Again, this is both a large subject (in terms of theory) and a tiny one (in terms of the number of people it will really effect). The fury evident in Cardinal O’Brien’s article is itself as remarkable as its lack of logic. It takes quite a leap of faith to presume you’re being persecuted when you are explicitly given an opt-out from a narrowly-drawn piece of legislation and it is quite something to be given a lecture in tolerance by someone whose arguments bankrupt the very meaning of the word.
That’s the Cardinal’s right, of course. Each to each and all that. But if he wants to prevent some marriages he’d be better off rooting out the thousands of marriages blessed by priests and ministers each year in which neither spouse holds any sincere religious faith but pretend to on the day to provide a more "fitting" atmosphere for the ceremony. These, I should think, undermine the religious aspect of marriage rather more severely than anything yet ahcieved by homosexual couples receiving a civil endorsement of their own union.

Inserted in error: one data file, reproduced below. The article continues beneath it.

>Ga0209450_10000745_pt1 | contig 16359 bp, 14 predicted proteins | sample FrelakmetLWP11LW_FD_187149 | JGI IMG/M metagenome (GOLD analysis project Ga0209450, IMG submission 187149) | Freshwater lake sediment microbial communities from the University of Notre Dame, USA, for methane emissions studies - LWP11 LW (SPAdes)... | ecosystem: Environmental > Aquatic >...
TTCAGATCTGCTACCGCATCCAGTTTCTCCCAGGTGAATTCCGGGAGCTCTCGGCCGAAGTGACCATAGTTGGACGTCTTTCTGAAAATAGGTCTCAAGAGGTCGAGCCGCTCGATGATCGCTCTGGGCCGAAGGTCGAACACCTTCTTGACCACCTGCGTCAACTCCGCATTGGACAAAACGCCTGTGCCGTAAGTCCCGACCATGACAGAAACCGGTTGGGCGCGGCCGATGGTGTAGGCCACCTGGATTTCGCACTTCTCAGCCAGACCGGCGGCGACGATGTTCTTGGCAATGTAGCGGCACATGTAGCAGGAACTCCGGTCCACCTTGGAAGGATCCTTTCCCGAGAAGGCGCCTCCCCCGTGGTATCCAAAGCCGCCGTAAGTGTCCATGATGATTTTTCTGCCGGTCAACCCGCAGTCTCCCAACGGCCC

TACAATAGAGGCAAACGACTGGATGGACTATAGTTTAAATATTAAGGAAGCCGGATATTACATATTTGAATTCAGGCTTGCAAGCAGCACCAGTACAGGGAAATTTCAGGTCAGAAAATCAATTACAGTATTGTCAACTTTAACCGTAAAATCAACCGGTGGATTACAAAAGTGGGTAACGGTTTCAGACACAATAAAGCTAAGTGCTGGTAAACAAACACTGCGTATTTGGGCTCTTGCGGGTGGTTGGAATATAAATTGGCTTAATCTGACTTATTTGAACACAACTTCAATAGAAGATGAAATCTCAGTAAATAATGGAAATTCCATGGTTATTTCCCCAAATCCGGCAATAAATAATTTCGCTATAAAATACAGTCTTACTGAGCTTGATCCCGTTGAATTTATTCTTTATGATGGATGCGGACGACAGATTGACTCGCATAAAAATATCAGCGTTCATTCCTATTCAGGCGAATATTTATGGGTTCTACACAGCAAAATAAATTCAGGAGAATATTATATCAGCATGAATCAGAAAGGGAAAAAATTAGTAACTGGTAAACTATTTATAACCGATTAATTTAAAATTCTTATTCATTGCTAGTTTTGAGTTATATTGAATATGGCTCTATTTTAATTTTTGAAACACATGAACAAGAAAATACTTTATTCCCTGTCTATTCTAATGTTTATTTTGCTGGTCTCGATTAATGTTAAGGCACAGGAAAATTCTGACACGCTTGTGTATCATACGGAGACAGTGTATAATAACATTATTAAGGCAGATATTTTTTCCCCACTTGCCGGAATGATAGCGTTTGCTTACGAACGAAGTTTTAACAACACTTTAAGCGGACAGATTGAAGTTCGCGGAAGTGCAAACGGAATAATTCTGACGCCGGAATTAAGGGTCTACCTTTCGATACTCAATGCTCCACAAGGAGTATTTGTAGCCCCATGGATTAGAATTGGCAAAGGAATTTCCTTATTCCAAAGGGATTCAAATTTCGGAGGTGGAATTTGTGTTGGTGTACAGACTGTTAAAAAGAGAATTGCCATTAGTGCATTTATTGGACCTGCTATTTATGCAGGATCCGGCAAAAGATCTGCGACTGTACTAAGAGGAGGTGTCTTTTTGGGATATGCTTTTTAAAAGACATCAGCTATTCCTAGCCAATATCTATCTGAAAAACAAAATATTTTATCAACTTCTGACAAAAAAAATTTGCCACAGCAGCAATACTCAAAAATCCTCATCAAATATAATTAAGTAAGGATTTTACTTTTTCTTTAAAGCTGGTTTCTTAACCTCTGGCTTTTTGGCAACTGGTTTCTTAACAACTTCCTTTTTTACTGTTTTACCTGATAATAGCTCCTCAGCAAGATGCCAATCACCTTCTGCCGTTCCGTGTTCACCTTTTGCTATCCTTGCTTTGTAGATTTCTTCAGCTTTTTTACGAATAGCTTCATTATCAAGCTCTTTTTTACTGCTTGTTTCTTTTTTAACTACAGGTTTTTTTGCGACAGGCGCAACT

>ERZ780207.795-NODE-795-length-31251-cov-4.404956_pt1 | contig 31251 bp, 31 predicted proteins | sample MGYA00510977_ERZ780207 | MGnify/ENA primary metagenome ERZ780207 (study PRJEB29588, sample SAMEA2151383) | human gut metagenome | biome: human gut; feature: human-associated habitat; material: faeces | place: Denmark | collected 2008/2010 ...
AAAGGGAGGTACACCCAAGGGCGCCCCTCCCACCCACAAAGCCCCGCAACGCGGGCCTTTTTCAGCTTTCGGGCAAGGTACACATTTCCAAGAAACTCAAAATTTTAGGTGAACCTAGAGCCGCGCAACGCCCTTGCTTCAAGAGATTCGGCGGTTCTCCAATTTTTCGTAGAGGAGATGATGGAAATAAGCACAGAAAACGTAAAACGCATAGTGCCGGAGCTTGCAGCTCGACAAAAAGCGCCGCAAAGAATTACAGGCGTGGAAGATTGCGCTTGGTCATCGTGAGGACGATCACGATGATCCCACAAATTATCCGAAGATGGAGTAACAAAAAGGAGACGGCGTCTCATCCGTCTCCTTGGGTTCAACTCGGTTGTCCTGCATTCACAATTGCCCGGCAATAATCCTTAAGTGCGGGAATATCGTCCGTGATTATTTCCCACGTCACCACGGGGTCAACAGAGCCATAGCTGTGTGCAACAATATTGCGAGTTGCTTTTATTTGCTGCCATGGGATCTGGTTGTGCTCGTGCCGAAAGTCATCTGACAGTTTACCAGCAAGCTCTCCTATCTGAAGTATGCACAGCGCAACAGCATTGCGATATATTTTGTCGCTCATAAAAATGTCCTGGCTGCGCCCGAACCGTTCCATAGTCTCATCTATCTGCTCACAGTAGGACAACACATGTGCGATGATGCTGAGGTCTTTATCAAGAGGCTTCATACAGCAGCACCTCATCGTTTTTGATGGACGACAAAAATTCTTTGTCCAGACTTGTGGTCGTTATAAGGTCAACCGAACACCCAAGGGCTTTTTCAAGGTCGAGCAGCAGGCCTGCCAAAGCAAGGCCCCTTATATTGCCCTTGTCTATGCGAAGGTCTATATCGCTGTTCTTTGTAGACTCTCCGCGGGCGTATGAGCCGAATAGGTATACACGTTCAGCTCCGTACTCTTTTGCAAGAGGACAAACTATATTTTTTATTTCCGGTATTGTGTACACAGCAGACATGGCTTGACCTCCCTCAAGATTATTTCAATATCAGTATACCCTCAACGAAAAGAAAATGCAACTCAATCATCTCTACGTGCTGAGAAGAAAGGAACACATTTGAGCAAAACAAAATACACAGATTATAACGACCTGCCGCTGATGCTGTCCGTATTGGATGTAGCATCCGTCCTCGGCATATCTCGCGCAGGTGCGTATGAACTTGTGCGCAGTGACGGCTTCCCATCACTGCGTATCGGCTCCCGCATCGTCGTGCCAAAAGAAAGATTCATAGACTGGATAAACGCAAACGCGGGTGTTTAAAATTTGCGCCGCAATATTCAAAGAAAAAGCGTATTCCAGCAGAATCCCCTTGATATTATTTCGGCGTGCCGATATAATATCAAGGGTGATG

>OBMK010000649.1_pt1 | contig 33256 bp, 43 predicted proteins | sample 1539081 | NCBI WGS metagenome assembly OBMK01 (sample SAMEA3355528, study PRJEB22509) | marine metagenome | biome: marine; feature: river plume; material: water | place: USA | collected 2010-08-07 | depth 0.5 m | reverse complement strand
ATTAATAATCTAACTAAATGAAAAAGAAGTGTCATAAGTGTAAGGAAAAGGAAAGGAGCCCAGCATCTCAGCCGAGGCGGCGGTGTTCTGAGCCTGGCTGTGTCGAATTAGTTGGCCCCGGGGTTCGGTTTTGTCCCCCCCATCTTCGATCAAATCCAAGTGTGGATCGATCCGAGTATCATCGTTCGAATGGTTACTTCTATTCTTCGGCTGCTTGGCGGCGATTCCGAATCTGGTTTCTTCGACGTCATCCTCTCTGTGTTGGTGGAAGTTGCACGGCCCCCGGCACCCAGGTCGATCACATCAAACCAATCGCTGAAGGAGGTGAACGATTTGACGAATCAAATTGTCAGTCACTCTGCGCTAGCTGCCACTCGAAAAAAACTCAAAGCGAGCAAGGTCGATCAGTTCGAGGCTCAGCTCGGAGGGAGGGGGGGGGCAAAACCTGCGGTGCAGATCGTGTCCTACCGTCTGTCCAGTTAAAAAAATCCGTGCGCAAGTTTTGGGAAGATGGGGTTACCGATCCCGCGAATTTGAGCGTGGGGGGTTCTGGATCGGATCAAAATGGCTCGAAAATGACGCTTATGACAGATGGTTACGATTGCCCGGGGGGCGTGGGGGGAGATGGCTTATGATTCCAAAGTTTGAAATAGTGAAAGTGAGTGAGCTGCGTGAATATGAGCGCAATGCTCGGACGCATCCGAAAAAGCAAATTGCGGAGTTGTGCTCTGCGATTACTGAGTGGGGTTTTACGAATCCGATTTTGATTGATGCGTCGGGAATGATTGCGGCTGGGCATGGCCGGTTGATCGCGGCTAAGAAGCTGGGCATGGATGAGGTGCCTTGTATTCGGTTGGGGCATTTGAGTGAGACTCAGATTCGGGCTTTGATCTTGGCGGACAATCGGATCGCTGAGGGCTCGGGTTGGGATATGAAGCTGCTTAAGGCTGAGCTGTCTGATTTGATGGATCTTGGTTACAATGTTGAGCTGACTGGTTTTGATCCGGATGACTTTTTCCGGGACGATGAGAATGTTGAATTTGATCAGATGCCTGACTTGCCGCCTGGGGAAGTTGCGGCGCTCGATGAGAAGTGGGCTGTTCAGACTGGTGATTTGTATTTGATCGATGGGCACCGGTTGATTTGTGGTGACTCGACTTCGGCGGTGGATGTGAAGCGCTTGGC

*This is not meant perjoratively: at some point Cardinal O’Brien has to believe Roman Catholic teaching is superior to that preached by other Christian denominations, to say nothing of the barbarisms of other religions. These alternatives are not only inferior they must be wrong. Otherwise all is relative and doctrine holds no more value than a Woolworths pick’n'mix display. Factually, not pejoratively, this makes most men of the cloth bigots. And that’s fine!Tags: Catholic Church, England, Gay Marriage, Gay Rights, Marriage